GPS Week Rollover – There is No Need to Panic

What is the GPS Week Rollover and why is it of interest (or concern) to GPS users? This article is being republished with the permission of xyHt Magazine and author Gavin Schrock.  Updated March 7, 2019.

Don’t panic, but …

Graphic of GPS Week Rollover

GPS Week Rollover

GPS typically works so wonderfully for so many uses because, on the surface, it seems as simple as receiving data from multiple satellites and resolving positions in your receiver—without pain or anxiety—whether your receiver is a cheap chip on a cell phone or a high-precision, high-ticket survey rover.

The signals, codes, and messages of GPS (the U.S. Navstar constellation—this does not affect the other GNSS constellations) had been brilliantly designed for efficient transmission. One element, as defined in the legacy GPS navigation message (LNAV, ICD-200), uses 10 bits to count GPS Week Numbers with a limit of 1024 numbered weeks, or a little under 20 years, before rolling over to a new “week zero.”

The second scheduled GPS week number rollover (WNRO) will occur, according the rollover info on gps.gov, at 18 seconds prior to the 0000Z boundary (Coordinated Universal Time) between April 6 and 7, 2019—around midnight GMT, or Saturday afternoon of the the 6th in North America. If a GPS receiver is running firmware or software that cannot resolve that calendar ambiguity, it could have a flashback to 1999—the time of the first cycle of 1024 weeks from the 1980 zero week.

If you remember the 1999 WNRO, odd articles in consumer tech publications claimed that it could be “worse than Y2K!” (guffaw!). But there were real instances of receivers that thought they were back in 1980, causing issues that were troubling but nowhere near as problematic as the dire predictions.

Here is the good news in short form: almost without exception, gear sold since 1999 is (or has been updated to be) “compliant” with the 2019 WNRO. Note that if any RTN (real-time network) of any kind is comprised of varied brands/models of receivers, the respective network operator would need to check for compliance of each type. It is rare though that any RTN is running any legacy or non-compliant receivers. Other good news is that this does not affect any other constellations, and further that GPS modernization plans include adding a 13-bit message, that would not be limited to 1024 weeks like the legacy 10-bit message. Instead, the 13-bit message would not require a rollover for 157 years.

Users concerns: The primary concern of GPS end users (that we often hear) is of course: “Will my receiver stop working properly after the rollover?” Most users are confident in the highly skilled engineers who design and develop their high-precision GPS/GNSS rovers who have taken steps to ensure there are no ill effects of the WNRO on their gear. But it can be hard to reconcile such confidence with the sometimes-ambiguous messaging they get through some of the respective sales folks about WNRO, leap-seconds, etc.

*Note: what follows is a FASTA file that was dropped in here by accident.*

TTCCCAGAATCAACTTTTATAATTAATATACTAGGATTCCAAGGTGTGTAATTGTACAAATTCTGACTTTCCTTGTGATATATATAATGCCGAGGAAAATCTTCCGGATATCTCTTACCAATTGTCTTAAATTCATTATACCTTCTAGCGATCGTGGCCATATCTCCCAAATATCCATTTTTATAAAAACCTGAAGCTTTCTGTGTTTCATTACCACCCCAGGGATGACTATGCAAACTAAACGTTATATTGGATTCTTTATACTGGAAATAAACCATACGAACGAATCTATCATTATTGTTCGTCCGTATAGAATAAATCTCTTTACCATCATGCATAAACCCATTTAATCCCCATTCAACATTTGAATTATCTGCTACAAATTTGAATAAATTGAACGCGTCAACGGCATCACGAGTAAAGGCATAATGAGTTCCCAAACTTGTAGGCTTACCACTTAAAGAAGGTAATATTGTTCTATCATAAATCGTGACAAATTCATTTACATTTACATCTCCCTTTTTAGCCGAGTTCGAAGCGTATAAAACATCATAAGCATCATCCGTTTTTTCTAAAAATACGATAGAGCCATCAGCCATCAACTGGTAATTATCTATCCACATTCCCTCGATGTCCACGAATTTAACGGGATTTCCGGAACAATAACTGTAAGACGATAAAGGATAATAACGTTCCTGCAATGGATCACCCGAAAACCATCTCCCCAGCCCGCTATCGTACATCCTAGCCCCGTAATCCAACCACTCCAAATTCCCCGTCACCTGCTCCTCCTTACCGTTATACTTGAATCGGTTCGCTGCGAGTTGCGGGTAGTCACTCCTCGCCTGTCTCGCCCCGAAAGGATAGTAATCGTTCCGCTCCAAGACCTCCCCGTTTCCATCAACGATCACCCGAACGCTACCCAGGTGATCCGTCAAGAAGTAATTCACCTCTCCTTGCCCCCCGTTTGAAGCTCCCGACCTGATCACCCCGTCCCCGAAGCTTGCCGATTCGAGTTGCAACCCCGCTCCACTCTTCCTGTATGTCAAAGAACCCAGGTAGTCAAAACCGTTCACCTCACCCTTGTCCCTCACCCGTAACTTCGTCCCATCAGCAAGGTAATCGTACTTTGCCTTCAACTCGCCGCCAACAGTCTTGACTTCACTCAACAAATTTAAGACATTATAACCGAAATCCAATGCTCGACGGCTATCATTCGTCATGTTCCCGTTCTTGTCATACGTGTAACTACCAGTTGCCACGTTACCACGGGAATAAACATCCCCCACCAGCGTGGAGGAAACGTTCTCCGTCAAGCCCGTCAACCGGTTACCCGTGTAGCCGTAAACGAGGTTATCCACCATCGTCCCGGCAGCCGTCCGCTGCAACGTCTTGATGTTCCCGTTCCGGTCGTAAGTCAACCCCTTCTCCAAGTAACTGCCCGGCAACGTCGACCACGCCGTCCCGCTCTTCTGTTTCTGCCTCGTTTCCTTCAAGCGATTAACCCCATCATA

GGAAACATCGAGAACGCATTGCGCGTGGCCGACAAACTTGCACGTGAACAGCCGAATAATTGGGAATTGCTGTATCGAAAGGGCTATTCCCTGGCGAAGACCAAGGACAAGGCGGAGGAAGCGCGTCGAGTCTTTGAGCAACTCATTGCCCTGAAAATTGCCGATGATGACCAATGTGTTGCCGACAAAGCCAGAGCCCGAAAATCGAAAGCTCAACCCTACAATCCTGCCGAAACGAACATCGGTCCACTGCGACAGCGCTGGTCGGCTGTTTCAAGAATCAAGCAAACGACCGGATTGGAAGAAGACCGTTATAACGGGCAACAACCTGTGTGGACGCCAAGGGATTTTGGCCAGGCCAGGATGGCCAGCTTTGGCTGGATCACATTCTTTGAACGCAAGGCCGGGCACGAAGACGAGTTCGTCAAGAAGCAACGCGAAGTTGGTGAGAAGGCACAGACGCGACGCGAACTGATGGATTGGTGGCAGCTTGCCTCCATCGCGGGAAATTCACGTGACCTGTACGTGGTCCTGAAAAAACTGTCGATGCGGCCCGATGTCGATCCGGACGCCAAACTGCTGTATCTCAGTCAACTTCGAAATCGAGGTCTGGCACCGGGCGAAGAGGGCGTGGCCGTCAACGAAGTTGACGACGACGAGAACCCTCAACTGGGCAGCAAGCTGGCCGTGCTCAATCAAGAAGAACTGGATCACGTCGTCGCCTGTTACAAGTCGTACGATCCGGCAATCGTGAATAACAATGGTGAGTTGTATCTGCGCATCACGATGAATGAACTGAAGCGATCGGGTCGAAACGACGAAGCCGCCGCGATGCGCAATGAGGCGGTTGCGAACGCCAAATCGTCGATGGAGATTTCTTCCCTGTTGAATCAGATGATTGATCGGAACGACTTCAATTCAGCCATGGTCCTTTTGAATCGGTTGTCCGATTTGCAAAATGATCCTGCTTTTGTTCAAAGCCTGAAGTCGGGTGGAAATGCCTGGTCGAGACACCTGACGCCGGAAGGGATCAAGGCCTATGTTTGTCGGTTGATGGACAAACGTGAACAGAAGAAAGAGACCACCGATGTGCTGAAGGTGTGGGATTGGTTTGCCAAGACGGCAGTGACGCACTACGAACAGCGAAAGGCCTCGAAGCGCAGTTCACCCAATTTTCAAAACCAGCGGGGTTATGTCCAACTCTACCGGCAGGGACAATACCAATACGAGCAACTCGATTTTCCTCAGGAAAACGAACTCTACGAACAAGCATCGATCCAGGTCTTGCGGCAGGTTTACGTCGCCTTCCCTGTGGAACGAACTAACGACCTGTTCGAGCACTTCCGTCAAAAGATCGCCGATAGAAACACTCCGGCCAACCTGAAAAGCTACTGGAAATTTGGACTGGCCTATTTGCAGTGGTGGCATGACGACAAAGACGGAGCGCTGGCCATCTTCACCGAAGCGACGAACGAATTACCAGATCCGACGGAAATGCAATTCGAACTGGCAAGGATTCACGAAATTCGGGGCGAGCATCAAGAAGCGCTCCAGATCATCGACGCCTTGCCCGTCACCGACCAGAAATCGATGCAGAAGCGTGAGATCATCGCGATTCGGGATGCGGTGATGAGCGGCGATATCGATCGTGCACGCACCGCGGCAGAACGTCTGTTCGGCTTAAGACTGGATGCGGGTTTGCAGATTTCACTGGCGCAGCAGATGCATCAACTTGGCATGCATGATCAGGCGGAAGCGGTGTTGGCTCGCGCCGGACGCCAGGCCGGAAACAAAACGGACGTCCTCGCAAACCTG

Users (speaking among themselves and on forums) decry the blanket responses of “upgrade your firmware,” which can, and often does, get viewed as over-simplified and perhaps sales-serving. Of course, it is a best practice to keep one’s gear up to date, for not only constellation and signals changes but to take care of unrelated bugs and to take advantage of new features—but folks like to do updates as schedules and resources permit and do not want to have to jump into action over uncertainty about things like the WNRO.

We asked users what kind of response would be most reassuring, and most responded that they wish there were official statements issued and/or that they could hear directly from GNSS engineers.

We’ve reached out to the manufacturers of survey-grade GPS gear—and asked if we could hear back from respective engineering/developer teams—with questions about what receivers and respective firmware would be okay. We’ve received several responses by the time this post first went live, and we’ll post more on this page as we receive them before the rollover.

Note about OEM/embed receivers: while our inquiries about the WNRO were focused on receivers for surveying/construction, we have received tech notices about OEM/embed boards built for other uses.  Example.   If you have OEM boards or embed components we highly recommend contacting the respective manufacturers for WNRO information.

Responses (concerning surveying  and construction receivers) though, have been similar: If you have modern gear, say 2003 or newer, then you should have no issues at all. That does not mean legacy, pre-2003 gear will be rendered “boat anchors,” as some had weathered the 1999 WNRO just fine, and users have found ways to edit affected Rinex observation files manually or with scripts for post-processing. Most suggest that users consult tech bulletins and firmware release notes for their specific makes and models. Here are the responses so far, in the order received.

For the entire article click here.

Republished courtesy of xyHt Magazine

By Gavin Schrock, PLS   @schrockg

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